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There’s no question that an iPhone packs a ton of functionality into a small package. But even iOS users might not know all the hidden tricks that an iPhone is capable of.
Here’s a list of our favorite hidden and little-known iPhone features.
1. Change an eBook into an Audio Book
One neat — and often overlooked feature — is the iPhone’s ability to read any text on the screen out loud. While normally a feature to aid seeing impaired users, it can also turn any ordinary eBook into an audiobook.
To use it, go to:
Settings > General > Accessibility > Speech
From here, activate the Speak Screen function. Once you do, you can swipe down from the top of your screen with two fingers in any app — and it’ll read any text displayed on the screen to you. You can tweak certain functions, too — like voice gender and speaking speed.
2. Use Your iPhone as a Scanner
In our increasingly digital-driven world, it can be hard to find an analog scanner when you’re out and about. Luckily, the iPhone can easily mimic this function with the help of certain apps, like Scanbot, Dropbox and Microsoft’s proprietary Office Lens.
Using these apps, you can simply take a picture of a document — or whiteboard, or business card — and turn it into a digital copy, which you can then export save or export. Some of these apps also offer an Optical Character Recognition feature, which lets you search the digital documents as if they were text files.
3. Use the iPhone’s Hidden Trackpad
While trackpads are normally the realm of laptops and desktops, any iPhone with 3D touch also has a trackpad hidden within its features — which can be extremely useful for editing text on your smartphone.
To use it, simply press and hold firmly on the keyboard within a text app. From here it’ll automatically switch to trackpad mode — you’ll know it’s working when you see the keyboard’s characters disappear. From here, you can move the cursor around more easily, and select, highlight or edit certain portions of text much quicker than you normally could.
4. View all the Photos a Contact has Texted You.
If you’ve been texting someone in iMessage for any period of time, you know how quickly a message thread can become huge. If you want to find a picture your friend sent you last month, for example, it can be cumbersome and time-consuming to try and scroll all the way up to find it.
Luckily, there’s an easier way to find photos. Simply open a thread in iMessage, and click the circular “I” icon in the upper right corner. From here, you can see a list of all the photos and attachments that you or your friend have sent each other.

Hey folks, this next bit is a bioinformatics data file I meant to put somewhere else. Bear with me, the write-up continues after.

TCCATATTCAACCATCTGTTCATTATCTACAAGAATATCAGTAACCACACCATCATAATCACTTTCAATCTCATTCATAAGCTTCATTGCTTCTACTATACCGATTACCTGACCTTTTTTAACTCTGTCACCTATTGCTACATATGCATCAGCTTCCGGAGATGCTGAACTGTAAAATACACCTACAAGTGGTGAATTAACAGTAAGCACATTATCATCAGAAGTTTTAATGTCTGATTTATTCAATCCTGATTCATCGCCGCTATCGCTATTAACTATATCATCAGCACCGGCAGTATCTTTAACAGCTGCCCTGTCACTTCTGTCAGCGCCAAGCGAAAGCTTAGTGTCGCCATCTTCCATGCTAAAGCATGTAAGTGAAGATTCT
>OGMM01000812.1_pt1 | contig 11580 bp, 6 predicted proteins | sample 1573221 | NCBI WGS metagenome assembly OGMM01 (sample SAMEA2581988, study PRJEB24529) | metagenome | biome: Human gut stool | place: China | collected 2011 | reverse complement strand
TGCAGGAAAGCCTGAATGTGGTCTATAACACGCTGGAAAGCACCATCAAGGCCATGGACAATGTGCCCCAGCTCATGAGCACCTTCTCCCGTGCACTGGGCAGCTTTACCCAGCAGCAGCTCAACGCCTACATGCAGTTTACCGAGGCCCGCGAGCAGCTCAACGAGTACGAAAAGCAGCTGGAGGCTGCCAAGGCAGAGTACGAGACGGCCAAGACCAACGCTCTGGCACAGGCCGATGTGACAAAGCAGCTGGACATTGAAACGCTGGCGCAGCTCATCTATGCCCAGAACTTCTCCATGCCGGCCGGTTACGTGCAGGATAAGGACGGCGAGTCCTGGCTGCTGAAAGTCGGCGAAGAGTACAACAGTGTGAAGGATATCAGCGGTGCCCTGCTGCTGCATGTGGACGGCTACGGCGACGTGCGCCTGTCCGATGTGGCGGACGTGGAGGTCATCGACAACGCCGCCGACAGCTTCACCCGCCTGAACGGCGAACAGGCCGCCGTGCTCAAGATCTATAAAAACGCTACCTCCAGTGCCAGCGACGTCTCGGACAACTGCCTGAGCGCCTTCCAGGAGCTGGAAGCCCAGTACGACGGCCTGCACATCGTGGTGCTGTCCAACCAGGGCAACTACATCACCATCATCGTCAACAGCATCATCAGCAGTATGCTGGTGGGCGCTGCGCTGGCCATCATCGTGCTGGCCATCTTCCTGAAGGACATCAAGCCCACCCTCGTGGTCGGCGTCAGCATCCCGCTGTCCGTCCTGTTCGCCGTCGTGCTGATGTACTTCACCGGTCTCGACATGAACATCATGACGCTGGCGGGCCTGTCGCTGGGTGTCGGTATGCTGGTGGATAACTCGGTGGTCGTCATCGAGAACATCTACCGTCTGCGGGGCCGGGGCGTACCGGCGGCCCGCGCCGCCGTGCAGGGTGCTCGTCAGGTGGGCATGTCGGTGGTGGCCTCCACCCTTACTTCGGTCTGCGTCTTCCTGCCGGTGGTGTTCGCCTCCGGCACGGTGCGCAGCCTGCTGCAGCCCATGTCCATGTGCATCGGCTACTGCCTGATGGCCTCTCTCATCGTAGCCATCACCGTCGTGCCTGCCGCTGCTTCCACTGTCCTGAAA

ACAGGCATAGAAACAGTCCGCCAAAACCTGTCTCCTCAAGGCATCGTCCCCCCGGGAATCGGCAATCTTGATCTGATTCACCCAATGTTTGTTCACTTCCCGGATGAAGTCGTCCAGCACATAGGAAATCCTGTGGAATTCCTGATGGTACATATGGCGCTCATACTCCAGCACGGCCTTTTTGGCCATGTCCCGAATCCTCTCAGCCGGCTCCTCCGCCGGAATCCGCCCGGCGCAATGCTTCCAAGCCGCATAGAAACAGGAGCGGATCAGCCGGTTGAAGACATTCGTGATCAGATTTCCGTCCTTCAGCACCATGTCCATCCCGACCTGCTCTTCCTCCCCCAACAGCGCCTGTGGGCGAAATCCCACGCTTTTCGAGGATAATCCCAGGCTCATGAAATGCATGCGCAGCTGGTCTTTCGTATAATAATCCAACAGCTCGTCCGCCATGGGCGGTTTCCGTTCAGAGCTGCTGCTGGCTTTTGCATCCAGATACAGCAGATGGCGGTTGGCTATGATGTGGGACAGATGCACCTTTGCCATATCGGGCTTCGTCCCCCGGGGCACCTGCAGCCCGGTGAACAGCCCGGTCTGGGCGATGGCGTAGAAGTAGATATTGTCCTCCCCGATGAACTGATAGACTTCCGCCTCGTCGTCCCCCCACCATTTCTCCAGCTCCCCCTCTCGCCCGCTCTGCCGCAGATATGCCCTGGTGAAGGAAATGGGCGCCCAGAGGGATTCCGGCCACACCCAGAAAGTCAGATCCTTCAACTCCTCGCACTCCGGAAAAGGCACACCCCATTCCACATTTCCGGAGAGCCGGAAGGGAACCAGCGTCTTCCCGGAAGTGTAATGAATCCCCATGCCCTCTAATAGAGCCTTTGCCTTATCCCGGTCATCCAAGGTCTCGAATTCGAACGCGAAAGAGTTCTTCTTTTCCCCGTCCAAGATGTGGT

5. Get Location-Based Reminders
By now, basically everyone knows that you can ask Siri to give you time-based reminders, but you can also ask Siri to give you location-based reminders too. For example, you can say, “Remind me to call my brother when I get home.” If you’re at work, you can ask Siri to remind you get to gas when you leave — and you’ll be sent a notification when you begin driving away.
For this to work properly, you’ll need to create updated cards in your Contacts with information like name, address and contact relationships. To do so, simply open Contacts and tap the contact you want to edit. Your personal Contact card can be seen at the top of your contacts list.
6. Control Your iPhone with Your Head
Sure, you can control your iPhone with your voice — but did you know that you can also control it with your head? Now, it’s not exactly mind-control, but it’s pretty cool to use head gestures to control certain system functions on your smart device.
To activate this little-known feature, open Settings, and go to General > Accessibility > Switch Control. Tap on the Switches option, and add a new switch using the Camera as a source. To activate Siri with a head gesture, for example, select Right Head Movement, and then Siri under System Setting. If Switch Control is on, you should see blue rectangles scanning objects on your iPhone’s screen. Tilt your head to the right, and Siri should be activated.
7. Apply a Color Filter to Your iPhone
One of the new and little-known features in iOS is the addition of what’s called “Color Filters.” This is a great way to make your iPhone easier on the eyes, or to tweak certain display colors to make the iPhone more accessible for color blind users.
To activate it, simply go to General > Accessibility > Accommodations > Color Filters. The grayscale mode introduced in iOS 8 has been moved here — if you feel the need to add a noir aesthetic to your phone. Otherwise, you can select from a range of color swap options, or simply apply a Color Tint to your iPhone. The latter feature is similar to Night Shift, but lets you tint the display basically in any hue or intensity you want.
8. Teach Siri Proper Pronunciation
Siri is a great tool for productivity and convenience on an iPhone, but there’s no getting around the fact that sometimes it can pronounce things a little off. Case in point: Siri’s infamous mispronunciation of Barbra Streisand’s name.
To teach Siri to pronounce a name better, just activate Siri and say “That’s not how you pronounce (blank).” Siri will then ask you to pronounce the first and last name of a Contact, for example — and then ask you to select from a few different playbacks.
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